By Duncan B. Gardiner, Ph.D., Certified Genealogist
© Copyright 1996 Duncan B. Gardiner and FEEFHS, all rights reserved
Duncan B. Gardiner, Ph.D., C.G., A.G.
(Certified Genealogist, Accredited Genealogist)
12961 Lake Avenue, Lakewood, Ohio 44107 USA
Editor's Note: This was one of the printed notes provided by Duncan Gardiner for his lecture at a Sacramento German Genealogy Society workshop in September 1995. Most of it applies equally well to the conduct of any genealogy research in America.
All records connected with an ancestor's death:
U.S. and state censuses, mortality schedules:
If research on your direct ancestors does not uncover a town of origin then widen your search to include the immigrant ancestor's brothers and sisters and their children. Remember that immigrants almost always first arrived in an American community where they had either cousins or acquaintances from their European home town. If city directories and (especially) censuses show a neighbor came from the same country as your ancestors, find out what town the neighbors came from it may be your ancestors' home town as well.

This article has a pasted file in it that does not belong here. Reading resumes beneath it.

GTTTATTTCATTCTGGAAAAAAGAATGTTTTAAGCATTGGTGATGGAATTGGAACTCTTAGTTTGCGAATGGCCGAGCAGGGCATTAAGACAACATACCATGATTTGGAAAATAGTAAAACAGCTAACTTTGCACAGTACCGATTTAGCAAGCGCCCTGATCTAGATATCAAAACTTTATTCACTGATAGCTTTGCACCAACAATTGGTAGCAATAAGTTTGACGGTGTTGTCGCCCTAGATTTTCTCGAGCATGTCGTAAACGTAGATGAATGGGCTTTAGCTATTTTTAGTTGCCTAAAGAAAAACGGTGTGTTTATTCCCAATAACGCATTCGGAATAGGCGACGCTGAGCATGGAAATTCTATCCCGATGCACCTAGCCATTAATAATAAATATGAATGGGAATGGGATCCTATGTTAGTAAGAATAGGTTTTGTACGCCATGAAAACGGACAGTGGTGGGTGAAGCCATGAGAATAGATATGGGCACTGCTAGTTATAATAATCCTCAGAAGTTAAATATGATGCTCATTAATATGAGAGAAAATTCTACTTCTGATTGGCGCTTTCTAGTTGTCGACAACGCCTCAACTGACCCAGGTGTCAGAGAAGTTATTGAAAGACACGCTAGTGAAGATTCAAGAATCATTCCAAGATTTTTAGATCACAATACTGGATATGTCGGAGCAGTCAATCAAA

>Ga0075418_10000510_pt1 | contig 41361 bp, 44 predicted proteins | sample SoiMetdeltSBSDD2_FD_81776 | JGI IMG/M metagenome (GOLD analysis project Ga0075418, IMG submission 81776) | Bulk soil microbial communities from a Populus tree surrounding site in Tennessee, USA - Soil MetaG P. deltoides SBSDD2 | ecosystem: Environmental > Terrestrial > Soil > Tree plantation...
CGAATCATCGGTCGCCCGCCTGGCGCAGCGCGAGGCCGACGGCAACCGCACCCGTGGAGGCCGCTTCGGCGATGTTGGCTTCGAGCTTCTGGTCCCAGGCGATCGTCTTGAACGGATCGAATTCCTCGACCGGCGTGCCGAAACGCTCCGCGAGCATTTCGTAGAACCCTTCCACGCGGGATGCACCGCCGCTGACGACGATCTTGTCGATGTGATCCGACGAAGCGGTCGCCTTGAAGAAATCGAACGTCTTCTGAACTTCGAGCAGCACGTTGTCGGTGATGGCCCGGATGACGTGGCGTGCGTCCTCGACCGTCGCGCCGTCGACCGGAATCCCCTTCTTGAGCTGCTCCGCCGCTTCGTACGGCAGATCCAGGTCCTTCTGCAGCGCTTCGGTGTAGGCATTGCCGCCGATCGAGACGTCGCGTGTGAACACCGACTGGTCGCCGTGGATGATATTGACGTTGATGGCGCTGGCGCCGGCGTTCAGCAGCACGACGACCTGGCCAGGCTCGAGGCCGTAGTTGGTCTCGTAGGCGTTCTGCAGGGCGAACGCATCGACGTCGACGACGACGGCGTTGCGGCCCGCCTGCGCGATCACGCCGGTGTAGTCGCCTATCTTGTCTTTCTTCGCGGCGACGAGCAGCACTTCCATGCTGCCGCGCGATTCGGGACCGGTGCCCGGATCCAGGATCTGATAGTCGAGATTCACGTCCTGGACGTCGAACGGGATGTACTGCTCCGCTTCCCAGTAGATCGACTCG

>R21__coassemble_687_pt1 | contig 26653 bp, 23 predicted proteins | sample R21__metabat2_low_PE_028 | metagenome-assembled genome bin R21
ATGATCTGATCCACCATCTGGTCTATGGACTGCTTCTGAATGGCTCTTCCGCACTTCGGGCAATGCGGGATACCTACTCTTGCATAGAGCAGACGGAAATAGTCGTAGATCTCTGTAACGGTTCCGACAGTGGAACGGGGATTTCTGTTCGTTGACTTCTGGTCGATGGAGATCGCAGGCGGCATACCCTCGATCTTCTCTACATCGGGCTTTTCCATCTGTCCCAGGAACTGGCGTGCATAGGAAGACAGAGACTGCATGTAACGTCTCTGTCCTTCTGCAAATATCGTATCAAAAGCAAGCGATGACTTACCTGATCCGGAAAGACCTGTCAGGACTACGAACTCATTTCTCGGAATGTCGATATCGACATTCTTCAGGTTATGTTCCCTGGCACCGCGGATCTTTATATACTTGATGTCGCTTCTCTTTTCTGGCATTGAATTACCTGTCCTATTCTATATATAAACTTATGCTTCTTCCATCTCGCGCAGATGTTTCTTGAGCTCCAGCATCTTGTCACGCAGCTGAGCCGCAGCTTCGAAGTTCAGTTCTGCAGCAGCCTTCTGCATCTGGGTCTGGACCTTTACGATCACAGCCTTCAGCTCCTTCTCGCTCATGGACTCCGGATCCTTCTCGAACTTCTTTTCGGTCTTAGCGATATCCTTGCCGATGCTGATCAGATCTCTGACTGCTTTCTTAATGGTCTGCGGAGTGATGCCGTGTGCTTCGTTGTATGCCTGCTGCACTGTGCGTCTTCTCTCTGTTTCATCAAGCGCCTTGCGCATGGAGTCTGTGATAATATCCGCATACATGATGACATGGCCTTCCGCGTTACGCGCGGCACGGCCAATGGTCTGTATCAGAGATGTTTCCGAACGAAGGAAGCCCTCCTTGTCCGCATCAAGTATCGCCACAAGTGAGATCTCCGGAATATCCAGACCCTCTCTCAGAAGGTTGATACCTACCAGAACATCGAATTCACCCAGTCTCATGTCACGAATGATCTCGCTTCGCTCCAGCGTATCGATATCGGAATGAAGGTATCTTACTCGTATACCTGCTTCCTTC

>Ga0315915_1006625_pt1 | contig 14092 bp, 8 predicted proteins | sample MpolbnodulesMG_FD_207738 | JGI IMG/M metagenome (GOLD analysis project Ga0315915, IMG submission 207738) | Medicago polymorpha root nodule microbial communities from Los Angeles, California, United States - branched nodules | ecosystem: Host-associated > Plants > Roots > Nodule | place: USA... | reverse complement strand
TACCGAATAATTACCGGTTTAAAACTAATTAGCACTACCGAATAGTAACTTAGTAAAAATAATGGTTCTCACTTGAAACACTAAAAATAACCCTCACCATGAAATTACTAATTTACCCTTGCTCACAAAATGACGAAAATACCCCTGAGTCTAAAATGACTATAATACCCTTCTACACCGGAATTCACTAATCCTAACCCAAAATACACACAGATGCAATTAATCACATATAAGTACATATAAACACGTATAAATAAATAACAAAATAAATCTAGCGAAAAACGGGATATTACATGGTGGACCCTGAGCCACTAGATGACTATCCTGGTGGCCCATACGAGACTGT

If you are lucky, you may locate a distant cousin who has preserved a document (a baptismal certificate, a family Bible or photograph with an inscription, for example) showing the town of origin. Finding such a contact depends on researching immigrants' brothers' and sisters' descendants.
I would also suggest you consult two books on Czech and Slovak genealogy which will give more complete information on sources: My book German Towns in Slovakia and Upper Hungary (1991), available from me at the above address for $17 postpaid. It contains information about correspondence with Czech and Slovak city halls and archives as well as a section on personal research in the archives; Daniel Schlyter's book, A Handbook of Czechoslovak Genealogy (1989) (Now out of print, but available in many libraries).